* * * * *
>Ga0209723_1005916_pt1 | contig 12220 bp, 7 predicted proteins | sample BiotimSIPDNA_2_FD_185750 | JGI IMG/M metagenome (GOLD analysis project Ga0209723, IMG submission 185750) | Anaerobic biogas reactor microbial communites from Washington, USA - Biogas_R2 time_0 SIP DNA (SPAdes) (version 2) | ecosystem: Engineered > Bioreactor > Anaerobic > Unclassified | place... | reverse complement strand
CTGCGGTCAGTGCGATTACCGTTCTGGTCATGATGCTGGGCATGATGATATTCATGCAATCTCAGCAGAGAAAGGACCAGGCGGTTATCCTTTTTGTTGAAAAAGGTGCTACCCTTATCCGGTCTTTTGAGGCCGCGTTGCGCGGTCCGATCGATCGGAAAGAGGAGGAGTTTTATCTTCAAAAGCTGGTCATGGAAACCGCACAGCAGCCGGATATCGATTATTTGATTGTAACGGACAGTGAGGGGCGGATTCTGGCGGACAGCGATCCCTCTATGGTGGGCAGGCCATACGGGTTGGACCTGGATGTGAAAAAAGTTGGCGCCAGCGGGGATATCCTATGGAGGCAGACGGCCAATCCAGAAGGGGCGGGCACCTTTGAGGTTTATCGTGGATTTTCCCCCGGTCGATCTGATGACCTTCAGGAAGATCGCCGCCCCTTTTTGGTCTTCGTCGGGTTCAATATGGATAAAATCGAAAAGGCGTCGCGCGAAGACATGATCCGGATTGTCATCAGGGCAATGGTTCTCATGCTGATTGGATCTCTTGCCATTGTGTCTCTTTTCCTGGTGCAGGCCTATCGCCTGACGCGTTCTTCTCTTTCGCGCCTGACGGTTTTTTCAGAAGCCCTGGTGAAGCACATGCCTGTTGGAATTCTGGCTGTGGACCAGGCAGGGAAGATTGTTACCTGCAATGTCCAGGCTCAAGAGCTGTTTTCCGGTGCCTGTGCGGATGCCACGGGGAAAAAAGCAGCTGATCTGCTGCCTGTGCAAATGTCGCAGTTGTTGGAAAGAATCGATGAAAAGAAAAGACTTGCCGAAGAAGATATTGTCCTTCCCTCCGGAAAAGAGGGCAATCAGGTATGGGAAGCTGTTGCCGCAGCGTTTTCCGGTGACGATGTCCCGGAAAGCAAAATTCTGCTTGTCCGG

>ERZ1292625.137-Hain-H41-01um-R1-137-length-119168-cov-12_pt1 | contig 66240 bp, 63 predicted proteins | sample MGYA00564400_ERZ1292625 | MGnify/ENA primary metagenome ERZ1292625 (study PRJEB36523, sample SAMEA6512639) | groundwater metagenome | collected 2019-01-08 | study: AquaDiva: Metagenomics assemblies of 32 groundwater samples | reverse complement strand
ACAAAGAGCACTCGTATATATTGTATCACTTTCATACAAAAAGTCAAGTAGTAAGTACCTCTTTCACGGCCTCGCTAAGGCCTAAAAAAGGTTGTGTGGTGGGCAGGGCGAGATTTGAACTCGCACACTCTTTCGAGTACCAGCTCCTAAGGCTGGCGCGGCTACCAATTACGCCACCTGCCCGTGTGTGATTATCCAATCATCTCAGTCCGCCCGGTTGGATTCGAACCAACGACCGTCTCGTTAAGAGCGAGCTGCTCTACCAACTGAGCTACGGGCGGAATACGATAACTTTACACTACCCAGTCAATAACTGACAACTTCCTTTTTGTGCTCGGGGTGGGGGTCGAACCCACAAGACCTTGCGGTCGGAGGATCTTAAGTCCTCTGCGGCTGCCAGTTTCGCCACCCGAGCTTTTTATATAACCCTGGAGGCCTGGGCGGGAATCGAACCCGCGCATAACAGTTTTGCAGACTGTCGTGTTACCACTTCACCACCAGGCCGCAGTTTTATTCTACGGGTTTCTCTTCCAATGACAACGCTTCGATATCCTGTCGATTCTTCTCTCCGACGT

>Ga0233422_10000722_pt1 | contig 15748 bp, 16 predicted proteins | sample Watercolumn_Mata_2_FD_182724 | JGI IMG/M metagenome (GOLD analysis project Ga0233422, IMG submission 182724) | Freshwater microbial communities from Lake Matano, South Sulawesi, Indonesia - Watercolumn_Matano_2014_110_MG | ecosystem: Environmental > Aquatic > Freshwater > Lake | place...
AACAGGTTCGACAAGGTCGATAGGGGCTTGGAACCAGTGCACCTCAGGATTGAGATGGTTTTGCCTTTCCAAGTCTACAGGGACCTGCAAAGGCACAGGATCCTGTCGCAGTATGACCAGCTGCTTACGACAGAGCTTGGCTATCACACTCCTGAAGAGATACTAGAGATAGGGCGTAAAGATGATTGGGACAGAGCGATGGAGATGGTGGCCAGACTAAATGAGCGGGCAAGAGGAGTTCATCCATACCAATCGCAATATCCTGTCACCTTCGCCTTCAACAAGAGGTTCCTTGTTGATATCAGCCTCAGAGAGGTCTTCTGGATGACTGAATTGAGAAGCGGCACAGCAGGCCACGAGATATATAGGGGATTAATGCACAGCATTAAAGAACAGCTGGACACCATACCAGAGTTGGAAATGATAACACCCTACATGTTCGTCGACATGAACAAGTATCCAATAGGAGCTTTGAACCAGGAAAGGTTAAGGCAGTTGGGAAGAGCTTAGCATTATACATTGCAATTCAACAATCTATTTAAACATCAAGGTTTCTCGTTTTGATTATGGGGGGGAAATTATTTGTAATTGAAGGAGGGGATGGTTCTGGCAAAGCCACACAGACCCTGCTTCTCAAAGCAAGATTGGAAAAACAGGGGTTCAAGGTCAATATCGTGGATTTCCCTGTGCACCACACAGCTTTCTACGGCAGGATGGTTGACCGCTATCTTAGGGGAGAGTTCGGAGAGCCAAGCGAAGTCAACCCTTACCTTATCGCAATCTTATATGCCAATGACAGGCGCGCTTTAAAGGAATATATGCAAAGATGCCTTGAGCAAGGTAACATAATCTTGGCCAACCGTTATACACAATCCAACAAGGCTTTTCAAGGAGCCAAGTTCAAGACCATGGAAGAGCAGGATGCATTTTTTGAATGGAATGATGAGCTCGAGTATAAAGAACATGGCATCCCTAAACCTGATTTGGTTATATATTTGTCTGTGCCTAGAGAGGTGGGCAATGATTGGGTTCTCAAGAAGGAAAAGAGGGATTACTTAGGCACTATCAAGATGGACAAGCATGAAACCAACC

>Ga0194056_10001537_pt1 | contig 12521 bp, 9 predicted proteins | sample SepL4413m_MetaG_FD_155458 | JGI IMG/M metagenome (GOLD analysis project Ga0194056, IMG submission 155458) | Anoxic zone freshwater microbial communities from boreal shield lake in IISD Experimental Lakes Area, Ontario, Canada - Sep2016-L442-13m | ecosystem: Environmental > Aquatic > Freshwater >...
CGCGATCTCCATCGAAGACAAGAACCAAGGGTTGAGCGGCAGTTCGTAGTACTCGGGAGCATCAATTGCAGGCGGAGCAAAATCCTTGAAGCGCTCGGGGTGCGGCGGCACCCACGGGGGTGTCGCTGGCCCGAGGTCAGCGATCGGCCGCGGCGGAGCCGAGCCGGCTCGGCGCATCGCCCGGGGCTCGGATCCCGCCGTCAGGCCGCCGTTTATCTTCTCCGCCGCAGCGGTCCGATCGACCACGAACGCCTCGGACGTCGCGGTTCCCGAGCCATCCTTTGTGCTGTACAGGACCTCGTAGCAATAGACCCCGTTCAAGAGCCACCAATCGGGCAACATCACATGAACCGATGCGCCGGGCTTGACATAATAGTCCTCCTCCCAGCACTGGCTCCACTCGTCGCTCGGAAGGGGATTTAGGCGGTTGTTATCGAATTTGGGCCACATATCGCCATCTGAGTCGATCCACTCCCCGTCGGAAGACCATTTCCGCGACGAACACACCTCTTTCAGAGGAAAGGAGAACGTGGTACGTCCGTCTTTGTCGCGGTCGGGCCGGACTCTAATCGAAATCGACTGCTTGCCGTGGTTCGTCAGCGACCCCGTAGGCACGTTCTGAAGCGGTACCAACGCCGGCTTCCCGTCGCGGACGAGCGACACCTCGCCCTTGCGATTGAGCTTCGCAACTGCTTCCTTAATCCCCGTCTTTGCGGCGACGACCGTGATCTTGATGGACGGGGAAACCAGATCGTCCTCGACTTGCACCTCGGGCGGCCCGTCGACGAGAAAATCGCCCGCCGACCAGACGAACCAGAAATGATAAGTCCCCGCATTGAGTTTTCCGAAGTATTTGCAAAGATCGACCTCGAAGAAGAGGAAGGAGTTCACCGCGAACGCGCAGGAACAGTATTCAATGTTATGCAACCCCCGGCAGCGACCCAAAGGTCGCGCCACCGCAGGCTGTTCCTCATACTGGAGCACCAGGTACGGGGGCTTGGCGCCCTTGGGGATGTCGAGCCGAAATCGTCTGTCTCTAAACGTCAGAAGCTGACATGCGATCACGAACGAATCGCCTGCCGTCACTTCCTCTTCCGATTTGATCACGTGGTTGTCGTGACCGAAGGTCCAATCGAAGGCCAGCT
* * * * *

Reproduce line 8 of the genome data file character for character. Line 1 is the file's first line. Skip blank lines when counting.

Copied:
CGCGATCTCCATCGAAGACAAGAACCAAGGGTTGAGCGGCAGTTCGTAGTACTCGGGAGCATCAATTGCAGGCGGAGCAAAATCCTTGAAGCGCTCGGGGTGCGGCGGCACCCACGGGGGTGTCGCTGGCCCGAGGTCAGCGATCGGCCGCGGCGGAGCCGAGCCGGCTCGGCGCATCGCCCGGGGCTCGGATCCCGCCGTCAGGCCGCCGTTTATCTTCTCCGCCGCAGCGGTCCGATCGACCACGAACGCCTCGGACGTCGCGGTTCCCGAGCCATCCTTTGTGCTGTACAGGACCTCGTAGCAATAGACCCCGTTCAAGAGCCACCAATCGGGCAACATCACATGAACCGATGCGCCGGGCTTGACATAATAGTCCTCCTCCCAGCACTGGCTCCACTCGTCGCTCGGAAGGGGATTTAGGCGGTTGTTATCGAATTTGGGCCACATATCGCCATCTGAGTCGATCCACTCCCCGTCGGAAGACCATTTCCGCGACGAACACACCTCTTTCAGAGGAAAGGAGAACGTGGTACGTCCGTCTTTGTCGCGGTCGGGCCGGACTCTAATCGAAATCGACTGCTTGCCGTGGTTCGTCAGCGACCCCGTAGGCACGTTCTGAAGCGGTACCAACGCCGGCTTCCCGTCGCGGACGAGCGACACCTCGCCCTTGCGATTGAGCTTCGCAACTGCTTCCTTAATCCCCGTCTTTGCGGCGACGACCGTGATCTTGATGGACGGGGAAACCAGATCGTCCTCGACTTGCACCTCGGGCGGCCCGTCGACGAGAAAATCGCCCGCCGACCAGACGAACCAGAAATGATAAGTCCCCGCATTGAGTTTTCCGAAGTATTTGCAAAGATCGACCTCGAAGAAGAGGAAGGAGTTCACCGCGAACGCGCAGGAACAGTATTCAATGTTATGCAACCCCCGGCAGCGACCCAAAGGTCGCGCCACCGCAGGCTGTTCCTCATACTGGAGCACCAGGTACGGGGGCTTGGCGCCCTTGGGGATGTCGAGCCGAAATCGTCTGTCTCTAAACGTCAGAAGCTGACATGCGATCACGAACGAATCGCCTGCCGTCACTTCCTCTTCCGATTTGATCACGTGGTTGTCGTGACCGAAGGTCCAATCGAAGGCCAGCT